Don't try to count the costumes and turbans when "Aladdin" takes the stage at the Civic Center Wednesday through Dec. 9.


By Michael Morain

I love a parade song as much as the next guy, but it might be time to rein in the lyrics. The inflation rate is out of control.

A mere "handful of vets" and "a line of cadets" in "I Love a Parade" (1931) were followed by 76 trombones and 110 cornets in "The Music Man" (1957). By the time Prince Ali marched across the big screen in "Aladdin" (1992), he arrived with 95 Persian monkeys, 75 golden camels, 53 purple peacocks, 60 elephants, "40 fakirs, his cooks, his bakers" and countless "birds that warble on key."

It took at least as many Disney animators to keep up with the lyricists and Robin Williams’ big blue genie.

In the stage version, which opens Wednesday at the Des Moines Civic Center, much of the requisite magic comes from the costume designer, Gregg Barnes. When he told the props team they needed backstage pegs for 80 turbans, he had to clarify: There are 80 turbans just in Prince Ali’s parade. Three times as many show up throughout the whole show.

"The point is to make it look like an endless parade," he says of Ali’s second-act opener, when 20 actors change costumes four times in three minutes. "I just love the energy of it."

Barnes won two Tony Awards, for "The Drowsy Chaperone" in 2006 and "Follies" in 2012, and has designed costumes for shows as varied as "Something Rotten" and "Kinky Boots." But in terms of sheer spectacle, he says, " ‘Aladdin’ is certainly in the top three"including his designs for the circus and the high-kicking Radio City Christmas Spectacular.

In all, the "Aladdin" cast wears 337 costumes that were based on 134 individual designs, some of which took Barnes six hours to sketch and paint. More than 340 people in 26 specialty shops (tailors, milliners, painters, etc.) used 2,039 materials and fabrics from China, England, France, Germany, Guatemala, India, Italy, Japan, Mexico, Morocco, Tahiti, Turkey and Uzbekistan.One of Princess Jasmine’s dresses shimmers with 12 pounds of Swarovski crystal beads.

"When you add up all the hours, I wonder, ‘How did we do that?’ " Barnes says.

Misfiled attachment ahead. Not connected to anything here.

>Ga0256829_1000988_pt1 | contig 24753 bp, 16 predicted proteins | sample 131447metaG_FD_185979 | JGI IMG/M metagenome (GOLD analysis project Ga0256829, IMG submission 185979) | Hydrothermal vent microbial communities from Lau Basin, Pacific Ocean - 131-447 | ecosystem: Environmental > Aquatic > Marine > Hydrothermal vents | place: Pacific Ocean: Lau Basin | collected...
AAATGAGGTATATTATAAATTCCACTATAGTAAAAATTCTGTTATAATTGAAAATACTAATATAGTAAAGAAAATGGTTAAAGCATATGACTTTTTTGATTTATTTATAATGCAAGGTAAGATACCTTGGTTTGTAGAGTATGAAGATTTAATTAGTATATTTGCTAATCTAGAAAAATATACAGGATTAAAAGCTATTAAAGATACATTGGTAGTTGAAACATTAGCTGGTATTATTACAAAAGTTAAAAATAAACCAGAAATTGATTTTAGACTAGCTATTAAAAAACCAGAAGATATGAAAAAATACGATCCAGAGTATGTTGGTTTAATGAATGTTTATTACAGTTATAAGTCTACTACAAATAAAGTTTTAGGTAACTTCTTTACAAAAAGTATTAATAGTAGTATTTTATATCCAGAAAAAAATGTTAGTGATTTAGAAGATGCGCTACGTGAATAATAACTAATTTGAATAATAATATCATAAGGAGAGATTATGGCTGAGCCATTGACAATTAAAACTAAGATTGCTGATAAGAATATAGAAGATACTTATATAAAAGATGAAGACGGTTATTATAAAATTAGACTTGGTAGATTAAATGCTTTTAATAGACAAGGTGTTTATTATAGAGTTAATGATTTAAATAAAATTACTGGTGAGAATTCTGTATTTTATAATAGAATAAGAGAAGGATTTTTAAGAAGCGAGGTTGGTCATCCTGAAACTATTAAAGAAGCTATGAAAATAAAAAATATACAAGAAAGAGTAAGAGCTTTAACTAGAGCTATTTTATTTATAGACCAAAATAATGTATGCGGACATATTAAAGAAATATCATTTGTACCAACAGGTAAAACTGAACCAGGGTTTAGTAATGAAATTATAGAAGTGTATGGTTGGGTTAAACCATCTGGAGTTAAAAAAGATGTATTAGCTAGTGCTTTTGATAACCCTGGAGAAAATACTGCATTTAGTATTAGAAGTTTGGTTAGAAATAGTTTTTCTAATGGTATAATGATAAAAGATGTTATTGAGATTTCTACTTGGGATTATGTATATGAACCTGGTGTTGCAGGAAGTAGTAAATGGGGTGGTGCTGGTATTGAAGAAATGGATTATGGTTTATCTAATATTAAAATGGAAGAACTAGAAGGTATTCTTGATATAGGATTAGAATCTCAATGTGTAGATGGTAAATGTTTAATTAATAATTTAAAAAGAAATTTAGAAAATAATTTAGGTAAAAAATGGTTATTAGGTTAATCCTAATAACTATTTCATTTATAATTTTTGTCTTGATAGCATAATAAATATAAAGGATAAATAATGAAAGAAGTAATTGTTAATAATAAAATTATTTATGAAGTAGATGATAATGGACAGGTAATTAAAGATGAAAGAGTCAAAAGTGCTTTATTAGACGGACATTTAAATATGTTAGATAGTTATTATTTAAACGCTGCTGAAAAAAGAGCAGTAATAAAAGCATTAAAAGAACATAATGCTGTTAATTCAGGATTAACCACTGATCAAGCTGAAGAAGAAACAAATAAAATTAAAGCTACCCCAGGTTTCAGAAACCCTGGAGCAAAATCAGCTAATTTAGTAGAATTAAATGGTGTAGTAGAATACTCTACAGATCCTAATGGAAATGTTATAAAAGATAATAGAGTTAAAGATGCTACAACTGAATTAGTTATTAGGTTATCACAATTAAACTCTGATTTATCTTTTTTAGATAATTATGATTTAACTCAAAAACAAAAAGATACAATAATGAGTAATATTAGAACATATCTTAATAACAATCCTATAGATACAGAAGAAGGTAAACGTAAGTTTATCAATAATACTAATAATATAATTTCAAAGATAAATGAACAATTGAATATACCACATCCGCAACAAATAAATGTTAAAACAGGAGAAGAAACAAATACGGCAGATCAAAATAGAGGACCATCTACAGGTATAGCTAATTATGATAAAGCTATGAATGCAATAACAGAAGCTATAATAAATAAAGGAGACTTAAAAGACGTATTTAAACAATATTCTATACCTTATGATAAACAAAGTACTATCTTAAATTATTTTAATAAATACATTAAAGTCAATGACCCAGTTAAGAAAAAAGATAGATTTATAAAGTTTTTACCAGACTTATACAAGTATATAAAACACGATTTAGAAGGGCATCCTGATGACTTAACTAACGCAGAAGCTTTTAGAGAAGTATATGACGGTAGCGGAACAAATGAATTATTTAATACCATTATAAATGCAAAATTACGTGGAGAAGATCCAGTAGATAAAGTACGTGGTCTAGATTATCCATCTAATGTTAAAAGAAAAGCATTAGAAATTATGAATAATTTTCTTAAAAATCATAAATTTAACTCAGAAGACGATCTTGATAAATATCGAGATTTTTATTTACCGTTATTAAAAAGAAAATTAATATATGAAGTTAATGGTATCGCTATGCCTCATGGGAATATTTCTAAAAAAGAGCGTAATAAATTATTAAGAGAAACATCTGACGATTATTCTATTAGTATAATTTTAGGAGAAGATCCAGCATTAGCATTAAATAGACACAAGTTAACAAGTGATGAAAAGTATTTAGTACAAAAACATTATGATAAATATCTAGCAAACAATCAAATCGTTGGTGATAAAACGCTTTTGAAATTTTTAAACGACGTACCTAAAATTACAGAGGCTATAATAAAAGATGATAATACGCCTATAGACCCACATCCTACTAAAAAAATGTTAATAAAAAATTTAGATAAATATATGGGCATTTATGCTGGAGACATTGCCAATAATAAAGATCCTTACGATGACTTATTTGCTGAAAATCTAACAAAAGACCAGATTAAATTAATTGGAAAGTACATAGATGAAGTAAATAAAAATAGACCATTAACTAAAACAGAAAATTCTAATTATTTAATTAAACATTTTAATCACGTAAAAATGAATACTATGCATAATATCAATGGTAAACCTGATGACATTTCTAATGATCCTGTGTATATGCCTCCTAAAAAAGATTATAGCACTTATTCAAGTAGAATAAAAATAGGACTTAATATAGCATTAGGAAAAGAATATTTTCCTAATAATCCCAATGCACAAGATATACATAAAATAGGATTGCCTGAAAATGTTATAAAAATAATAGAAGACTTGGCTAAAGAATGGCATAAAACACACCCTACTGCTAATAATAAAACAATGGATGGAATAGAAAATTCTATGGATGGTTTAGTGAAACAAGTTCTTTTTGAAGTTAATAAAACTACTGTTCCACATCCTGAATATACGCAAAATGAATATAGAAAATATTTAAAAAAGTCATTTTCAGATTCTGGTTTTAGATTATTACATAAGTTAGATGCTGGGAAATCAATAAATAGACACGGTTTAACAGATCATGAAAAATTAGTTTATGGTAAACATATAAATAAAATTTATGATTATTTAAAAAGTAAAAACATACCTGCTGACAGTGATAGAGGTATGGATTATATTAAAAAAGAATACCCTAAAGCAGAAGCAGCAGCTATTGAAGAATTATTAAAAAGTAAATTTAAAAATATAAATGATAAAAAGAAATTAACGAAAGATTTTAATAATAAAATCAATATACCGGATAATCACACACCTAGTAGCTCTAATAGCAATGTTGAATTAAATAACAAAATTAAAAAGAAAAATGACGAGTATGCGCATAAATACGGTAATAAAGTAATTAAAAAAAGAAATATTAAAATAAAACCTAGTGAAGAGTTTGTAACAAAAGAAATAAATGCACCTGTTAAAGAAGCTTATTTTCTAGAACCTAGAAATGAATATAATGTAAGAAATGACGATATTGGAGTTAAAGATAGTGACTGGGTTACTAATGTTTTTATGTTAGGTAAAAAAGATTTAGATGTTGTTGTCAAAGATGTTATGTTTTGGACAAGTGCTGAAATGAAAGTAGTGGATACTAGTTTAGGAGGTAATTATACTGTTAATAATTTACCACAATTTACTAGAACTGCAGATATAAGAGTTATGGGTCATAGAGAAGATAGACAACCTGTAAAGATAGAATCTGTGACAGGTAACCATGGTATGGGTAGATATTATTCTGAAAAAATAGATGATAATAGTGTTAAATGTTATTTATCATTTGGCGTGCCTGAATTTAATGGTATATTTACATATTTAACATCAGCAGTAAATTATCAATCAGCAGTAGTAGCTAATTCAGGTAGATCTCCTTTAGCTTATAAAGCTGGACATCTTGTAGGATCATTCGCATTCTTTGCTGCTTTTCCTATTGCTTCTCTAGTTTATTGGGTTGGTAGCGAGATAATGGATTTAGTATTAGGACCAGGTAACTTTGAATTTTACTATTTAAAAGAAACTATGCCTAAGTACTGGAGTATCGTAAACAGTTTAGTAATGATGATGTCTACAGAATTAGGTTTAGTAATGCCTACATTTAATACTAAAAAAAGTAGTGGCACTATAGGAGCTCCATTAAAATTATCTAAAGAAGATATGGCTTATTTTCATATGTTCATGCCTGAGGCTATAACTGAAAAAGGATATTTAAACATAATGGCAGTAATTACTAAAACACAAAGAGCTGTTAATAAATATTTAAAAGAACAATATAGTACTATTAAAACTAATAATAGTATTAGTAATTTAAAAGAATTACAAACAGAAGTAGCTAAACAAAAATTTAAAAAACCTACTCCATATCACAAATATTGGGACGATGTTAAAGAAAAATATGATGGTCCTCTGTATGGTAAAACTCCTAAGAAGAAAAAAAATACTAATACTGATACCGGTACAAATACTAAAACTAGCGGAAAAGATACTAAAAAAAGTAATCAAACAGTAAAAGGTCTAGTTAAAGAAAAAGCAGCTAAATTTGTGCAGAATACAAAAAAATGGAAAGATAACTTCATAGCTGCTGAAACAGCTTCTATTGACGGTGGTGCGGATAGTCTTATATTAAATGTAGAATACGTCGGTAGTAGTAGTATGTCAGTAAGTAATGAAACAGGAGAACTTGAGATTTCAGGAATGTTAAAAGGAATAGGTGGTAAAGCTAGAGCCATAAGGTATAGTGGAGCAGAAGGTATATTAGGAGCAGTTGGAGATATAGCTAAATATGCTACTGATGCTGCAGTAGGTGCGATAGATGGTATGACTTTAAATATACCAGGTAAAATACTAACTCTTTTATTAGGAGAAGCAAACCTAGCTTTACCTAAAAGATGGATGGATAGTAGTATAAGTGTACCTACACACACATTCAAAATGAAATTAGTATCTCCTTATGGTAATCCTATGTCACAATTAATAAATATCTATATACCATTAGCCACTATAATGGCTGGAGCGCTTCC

During his research, he gathered ideas from various sources and tucked them into folders: Islamic architecture, Victorian Orientalist painting, Hollywood kitsch, "Dancing With the Stars," belly dancingeven M.C. Hammer and his famous baggy pants.

He researched Persian rugs, too, but didn’t spill any secrets about the show’s magic carpet. He made that mistake once during a backstage tour on Broadway before an actor scolded him: "Are you crazy? What are you doing? The genie makes the carpet fly."

Over the phone the other day from his apartment in New York, Barnes mentioned that he had designed the costumes for the new musical "Mean Girls," whose cast performed in the Macy’s Thanksgiving Day Parade.

He loves a parade, tooat a distance. He watched it on TV.

"I’m not that brave to go out in the cold."

"Aladdin" runs Nov. 28 through Dec. 9 at the Des Moines Civic Center. $40-$150;

Before downtown condos were abundant and Gateway Market even existed, Silent Rivers had the vision to create a penthouse on the top floor of an historic Sherman Hill building that is now a perfect location. See the award-winning result. ...
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By Design presents dsmDining —

Sugarplums bakery will be back for this year's European-style Christmas market with gingerbreads and other seasonal treats.

By Wini Moranville

The Christkindlemarket Des Moines continues to grow. Now in its third year, the European-inspired holiday market and street fair runs Friday through Sunday at Cowles Commons downtown and features music and dance performances, kids’ activities and food and craft vendors; in fact, the roster has swelled from 24 vendors in 2017 to 33 this year, and the event’s will expand from Cowles Commons into Walnut Street.

When she founded the market, Suzanne Hull’s goal was to offer not only the sights and sounds of Christmas, but also the smells and tastes of yuletide, too. The 16 food and drink stalls help do the trick. Highlights include: